Murmurs the wintry blast;
Where years are hastening to efface

Each record of the grand and fair
Thou in thy solitary grace,

Wreath of the tomb! art there.
Oh! many a tenaple, once sublime,

Beneath a blue, Italian sky,
Hath naught of beauty left by time,

Save thy wild tapestry.
And rear'd 'midst crags and clouds, 'tis thine

To wave where banners waved of yore,
O'er towers that crest the noble Rhine,

Along his rocky shore.
High from the fields of air, look down

Those eyries of a vanish'd race,
Homes of the mighty, whose renown

Hath pass'd and left ap trace.
But thou art there-thy foliage bright,

Unchanged, the mountain-storm can brave-
Thou that wilt climb the loftiest height,

And deck the humblest grave.
The breathing forms of Parian stone,

That rise round Grandeur's marble balls ;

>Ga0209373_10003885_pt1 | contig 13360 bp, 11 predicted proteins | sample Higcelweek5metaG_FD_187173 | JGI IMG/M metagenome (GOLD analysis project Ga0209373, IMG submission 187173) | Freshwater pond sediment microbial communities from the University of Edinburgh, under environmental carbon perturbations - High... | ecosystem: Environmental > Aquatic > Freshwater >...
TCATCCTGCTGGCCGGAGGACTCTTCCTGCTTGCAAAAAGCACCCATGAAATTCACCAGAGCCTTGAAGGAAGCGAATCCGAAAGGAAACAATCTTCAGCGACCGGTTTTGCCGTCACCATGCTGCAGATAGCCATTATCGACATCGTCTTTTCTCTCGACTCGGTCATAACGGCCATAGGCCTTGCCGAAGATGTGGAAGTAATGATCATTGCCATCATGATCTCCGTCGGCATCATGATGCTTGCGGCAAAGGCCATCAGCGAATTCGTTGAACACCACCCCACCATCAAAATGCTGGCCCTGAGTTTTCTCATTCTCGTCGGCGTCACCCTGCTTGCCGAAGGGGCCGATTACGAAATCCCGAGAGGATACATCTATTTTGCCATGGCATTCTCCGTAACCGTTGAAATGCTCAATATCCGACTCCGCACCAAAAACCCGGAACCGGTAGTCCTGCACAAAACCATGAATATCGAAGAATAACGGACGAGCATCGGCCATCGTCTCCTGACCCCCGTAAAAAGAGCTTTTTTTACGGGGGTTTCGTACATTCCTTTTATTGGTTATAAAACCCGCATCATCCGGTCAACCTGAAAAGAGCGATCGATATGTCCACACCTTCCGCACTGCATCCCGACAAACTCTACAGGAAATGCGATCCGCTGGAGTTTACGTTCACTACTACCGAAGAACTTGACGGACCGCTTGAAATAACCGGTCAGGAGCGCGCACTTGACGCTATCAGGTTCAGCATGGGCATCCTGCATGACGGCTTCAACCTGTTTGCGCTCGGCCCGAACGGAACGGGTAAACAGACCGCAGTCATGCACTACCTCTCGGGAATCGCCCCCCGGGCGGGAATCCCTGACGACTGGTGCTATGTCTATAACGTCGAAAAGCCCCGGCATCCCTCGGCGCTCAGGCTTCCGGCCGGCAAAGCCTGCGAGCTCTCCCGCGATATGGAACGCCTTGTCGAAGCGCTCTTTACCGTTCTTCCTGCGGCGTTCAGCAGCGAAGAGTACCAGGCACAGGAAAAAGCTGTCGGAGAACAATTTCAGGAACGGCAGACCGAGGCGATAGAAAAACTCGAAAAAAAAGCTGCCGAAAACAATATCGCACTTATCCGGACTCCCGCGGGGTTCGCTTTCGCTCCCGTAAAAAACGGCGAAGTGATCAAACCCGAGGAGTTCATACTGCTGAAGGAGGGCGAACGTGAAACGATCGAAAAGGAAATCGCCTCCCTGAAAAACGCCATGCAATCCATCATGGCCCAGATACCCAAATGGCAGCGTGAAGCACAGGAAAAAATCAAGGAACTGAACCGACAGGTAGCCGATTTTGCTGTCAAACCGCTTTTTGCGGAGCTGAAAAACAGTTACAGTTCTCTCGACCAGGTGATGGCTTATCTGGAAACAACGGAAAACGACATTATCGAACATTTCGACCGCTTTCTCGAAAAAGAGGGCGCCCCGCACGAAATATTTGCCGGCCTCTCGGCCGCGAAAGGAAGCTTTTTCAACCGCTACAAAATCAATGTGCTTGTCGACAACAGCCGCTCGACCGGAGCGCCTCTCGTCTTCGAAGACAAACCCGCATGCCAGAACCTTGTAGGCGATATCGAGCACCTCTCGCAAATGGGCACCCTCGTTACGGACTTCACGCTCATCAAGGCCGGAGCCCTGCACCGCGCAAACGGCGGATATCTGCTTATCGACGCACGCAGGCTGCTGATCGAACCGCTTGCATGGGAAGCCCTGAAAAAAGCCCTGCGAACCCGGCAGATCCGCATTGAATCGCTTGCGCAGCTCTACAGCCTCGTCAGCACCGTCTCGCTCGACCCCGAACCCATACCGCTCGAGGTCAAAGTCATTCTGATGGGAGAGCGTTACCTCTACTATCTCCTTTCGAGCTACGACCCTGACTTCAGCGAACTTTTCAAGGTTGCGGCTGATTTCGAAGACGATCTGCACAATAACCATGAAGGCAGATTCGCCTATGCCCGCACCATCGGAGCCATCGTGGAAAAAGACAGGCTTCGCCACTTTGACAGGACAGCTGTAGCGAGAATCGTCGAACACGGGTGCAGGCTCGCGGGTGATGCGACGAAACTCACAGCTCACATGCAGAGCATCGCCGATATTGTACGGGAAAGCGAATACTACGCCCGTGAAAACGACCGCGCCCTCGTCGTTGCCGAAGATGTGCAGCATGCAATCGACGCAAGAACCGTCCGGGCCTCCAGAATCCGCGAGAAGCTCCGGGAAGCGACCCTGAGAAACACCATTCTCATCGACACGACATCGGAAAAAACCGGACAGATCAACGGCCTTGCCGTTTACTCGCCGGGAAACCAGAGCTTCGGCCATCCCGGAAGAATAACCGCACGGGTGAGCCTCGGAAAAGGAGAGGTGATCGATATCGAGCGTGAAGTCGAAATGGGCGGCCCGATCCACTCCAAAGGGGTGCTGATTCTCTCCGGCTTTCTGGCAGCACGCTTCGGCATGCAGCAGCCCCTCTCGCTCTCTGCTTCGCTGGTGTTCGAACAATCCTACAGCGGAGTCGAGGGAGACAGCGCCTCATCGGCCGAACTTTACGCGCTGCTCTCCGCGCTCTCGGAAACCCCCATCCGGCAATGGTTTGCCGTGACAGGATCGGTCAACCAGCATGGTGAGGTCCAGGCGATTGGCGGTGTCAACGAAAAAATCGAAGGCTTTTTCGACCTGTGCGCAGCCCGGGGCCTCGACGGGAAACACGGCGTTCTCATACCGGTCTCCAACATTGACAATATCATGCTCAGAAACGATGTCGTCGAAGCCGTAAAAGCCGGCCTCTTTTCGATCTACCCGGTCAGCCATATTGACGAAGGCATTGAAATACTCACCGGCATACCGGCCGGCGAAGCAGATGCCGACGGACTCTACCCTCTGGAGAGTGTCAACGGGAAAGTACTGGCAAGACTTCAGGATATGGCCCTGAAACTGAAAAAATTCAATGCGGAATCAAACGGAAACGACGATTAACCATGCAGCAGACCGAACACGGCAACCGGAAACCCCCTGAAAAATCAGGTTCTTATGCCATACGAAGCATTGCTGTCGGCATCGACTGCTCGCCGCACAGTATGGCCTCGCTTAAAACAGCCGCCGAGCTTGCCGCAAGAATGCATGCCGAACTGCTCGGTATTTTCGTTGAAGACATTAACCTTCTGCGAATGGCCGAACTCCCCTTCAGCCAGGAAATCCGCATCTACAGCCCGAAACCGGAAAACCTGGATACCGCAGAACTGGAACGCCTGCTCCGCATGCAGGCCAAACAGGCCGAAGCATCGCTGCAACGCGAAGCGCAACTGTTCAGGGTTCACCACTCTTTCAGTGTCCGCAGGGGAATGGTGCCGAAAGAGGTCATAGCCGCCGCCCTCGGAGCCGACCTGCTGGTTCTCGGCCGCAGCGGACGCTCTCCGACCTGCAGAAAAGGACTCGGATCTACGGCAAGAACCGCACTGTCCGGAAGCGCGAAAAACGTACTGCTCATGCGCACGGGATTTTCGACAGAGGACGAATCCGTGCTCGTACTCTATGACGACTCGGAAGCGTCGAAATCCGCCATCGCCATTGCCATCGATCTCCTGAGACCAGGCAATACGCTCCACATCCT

The vivid hues by painting thrown

Rich o'er the glowing walls;
Th' acanthus on Corinthian fanes,

In sculptured beauty waving fair,--
These perish all--and what remains ?.

Thou, thou alone art there.
'Tis still the same—where'er we tread,

The wrecks of human power we see,
The marvels of all ages fled,

Left to Decay and thee,
And still let man his fabrics rear,

August in beauty, grace, and strength,
Days pass, thou “ Ivy never sere,'**
And all is thine at length.
*" Pe myrties brown, and ivy never sere."

Lycider

FOR A DESIGN OF A BUTTERFLY, &c. 97

ON A LEAF FROM THE TOMB OF VIRGIL.

1

AxD was thy home, pale wither'd thing,

Beneath the rich blue southern sky?
Wert thou a nursling of the Spring,
The winds, and suns of glorious Italy?
Those suns in golden light, e'en now,

Look o'er the Poet's lovely grave,
Those winds are breathing soft, but thou
Answering their whisper, there no more shalt wave.
The flowers o'er Posilippo's brow,

May cluster in their purple bloom,
But on th' o'ershadowing ilex-bough,
Thy breezy place is void, by Virgil's tomb.

Thy place is void--oh! none on earth,

This crowded earth, may so remain,
Save that which souls of loftiest birth